Sunday, December 16, 2012

'The Shooter'

I think the time has finally arrived when the pursuit of mere good taste, never mind any deeper desire for things to be given their proper name, that bugbear of clear thinkers as diverse as Thucydides and Orwell, for the phrase 'the shooter' to be expunged from common English usage. 

It is too anodyne, too antiseptic a noun to describe the individual who murdered Charlotte, Daniel, Rachel, Olivia, Josephine, Ana, Dawn, Dylan, Madeleine, Catherine, Chase, Jesse, James, Grace, Anne Marie, Emilie, Jack, Noah, Caroline, Jessica, Avielle, Lauren, Mary, Victoria, Benjamin and Allison yesterday. It doesn't shock enough. It is the sort of word that only a confessional, therapeutic culture determined to avoid the consequences of personal responsibility at all costs would use to describe a person who ends twenty-six lives (even although two victims were aged over fifty and one was in their late forties the average age of the victims was still only 10.4 years) in the manner in which the individual who murdered the staff and pupils of Sandy Hook Elementary School, Newtown, Connecticut did yesterday. No matter how many euphemisms you try to find for it, murder is murder is murder; and people who commit murder are usually known as 'murderers'. To describe the murderer who carried out these murders of all murders as 'the shooter' somehow just isn't strong enough. It is disrespectful to his victims, as it suggests that they were not murdered; and it is perversely disrespectful to him, as it lends insufficent gravity to his clearly murderous intentions.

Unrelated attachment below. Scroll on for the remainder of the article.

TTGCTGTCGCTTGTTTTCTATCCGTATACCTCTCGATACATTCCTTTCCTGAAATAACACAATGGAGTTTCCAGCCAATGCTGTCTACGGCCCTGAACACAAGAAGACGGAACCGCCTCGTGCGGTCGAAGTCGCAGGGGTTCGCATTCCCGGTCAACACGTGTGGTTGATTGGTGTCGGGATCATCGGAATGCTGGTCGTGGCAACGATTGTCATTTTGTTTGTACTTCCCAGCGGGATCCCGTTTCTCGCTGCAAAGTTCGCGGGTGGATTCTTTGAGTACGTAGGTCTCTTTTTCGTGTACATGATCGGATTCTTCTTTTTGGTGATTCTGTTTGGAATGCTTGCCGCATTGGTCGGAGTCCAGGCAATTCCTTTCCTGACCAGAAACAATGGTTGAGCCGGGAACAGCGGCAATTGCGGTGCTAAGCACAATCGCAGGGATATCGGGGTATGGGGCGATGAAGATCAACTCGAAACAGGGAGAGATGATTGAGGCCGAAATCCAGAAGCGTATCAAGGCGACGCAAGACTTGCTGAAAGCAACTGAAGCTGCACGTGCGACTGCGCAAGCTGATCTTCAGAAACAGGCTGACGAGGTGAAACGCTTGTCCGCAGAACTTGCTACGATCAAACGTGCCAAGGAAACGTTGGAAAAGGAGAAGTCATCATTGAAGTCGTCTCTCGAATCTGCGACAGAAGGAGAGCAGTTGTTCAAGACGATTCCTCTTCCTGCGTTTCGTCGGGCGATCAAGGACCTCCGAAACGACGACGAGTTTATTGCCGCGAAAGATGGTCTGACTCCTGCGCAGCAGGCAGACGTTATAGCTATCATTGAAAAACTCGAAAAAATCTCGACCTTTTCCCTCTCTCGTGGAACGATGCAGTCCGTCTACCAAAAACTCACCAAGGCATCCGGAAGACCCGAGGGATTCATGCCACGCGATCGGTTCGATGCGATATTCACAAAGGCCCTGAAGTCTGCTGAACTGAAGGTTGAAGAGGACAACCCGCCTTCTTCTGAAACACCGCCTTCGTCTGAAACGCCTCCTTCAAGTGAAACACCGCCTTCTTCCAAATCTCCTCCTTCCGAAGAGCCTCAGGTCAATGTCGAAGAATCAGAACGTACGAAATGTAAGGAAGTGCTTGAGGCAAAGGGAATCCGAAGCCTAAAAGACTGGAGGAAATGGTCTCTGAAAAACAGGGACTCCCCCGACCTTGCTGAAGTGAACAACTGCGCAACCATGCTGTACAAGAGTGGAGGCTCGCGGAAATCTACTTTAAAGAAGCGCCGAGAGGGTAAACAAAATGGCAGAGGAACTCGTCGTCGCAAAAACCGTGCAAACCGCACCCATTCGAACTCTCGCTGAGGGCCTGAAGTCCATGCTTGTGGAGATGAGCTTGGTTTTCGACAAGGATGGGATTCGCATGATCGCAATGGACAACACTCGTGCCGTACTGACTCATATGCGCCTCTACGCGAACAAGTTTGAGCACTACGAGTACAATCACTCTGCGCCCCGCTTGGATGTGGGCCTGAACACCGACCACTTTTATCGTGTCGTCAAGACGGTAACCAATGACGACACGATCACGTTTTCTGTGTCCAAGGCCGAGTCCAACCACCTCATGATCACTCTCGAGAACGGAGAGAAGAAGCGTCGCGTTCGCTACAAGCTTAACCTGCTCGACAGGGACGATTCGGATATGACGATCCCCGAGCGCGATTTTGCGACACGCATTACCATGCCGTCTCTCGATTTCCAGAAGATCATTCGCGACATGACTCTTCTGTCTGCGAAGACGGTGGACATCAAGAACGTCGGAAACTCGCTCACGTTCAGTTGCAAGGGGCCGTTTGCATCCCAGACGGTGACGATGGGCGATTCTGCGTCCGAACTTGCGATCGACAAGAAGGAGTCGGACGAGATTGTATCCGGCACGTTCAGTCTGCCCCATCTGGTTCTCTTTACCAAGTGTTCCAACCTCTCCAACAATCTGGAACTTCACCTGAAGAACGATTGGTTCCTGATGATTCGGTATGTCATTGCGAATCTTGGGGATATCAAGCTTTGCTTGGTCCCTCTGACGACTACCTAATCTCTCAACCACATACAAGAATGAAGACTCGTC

If the murderer wanted to spoil everyone's Christmas, he has failed. He must be made to fail. They must get the Christmas they were looking forward to. It is the very least that they deserve, and the very least that can be done for them now. It will not be the same, for sure; for those most directly affected, this time of year will never be the same. But even in times as dark as these for those poor families, there must be hope. Even now, there must be hope that it wasn't pointless, that it wasn't purposeless. The murderer certainly wasn't purposeless. His grim purposefulness in taking life has to be met with an equally purposeful determination to embrace life, to overcome this most unimaginably horrible adversity. He and all others like him must be shown, they must have it shoved in their faces, that hope and love and goodness and kindness always, always win. Whenever and wherever hope and love and goodness and kindness show up, the internal horrors which spring from a cultureless culture devoid of any creativity, any nobility or any kind of merit whatsoever disappear into the oblivion in which they rightly belong.

Not being an American, it's not for me to comment on the thicketed nuances of Second Amendment jurisprudence. However, two questions, principally for Federal lawmakers, spring to mind. 

The first is, 'You guys authorise drone strikes on terrorists who've killed fewer people than the Newtown murderer. When will you start properly classifying such episodes as Newtown as atrocities?'

The second is, 'When will you actually start getting sick of murderers shooting up schools? Put another way, how many dead schoolchildren can your culture, your political model and its dynamic, actually handle? Put yet another way, is dead children, not aborted foetuses but school age children, the price of freedom as you define it?'

Thank God for God at times like this; and thank Him for that most encouraging, most comforting revelation that this place we live in is not all that there is, and that those who are no longer here live peacefully and wondrously happily in another, infinitely better place. It helps one believe that although one phase of many lives has come to an end another, infinitely better one has just begun for them all; for after all, there is no need for schools in Heaven.



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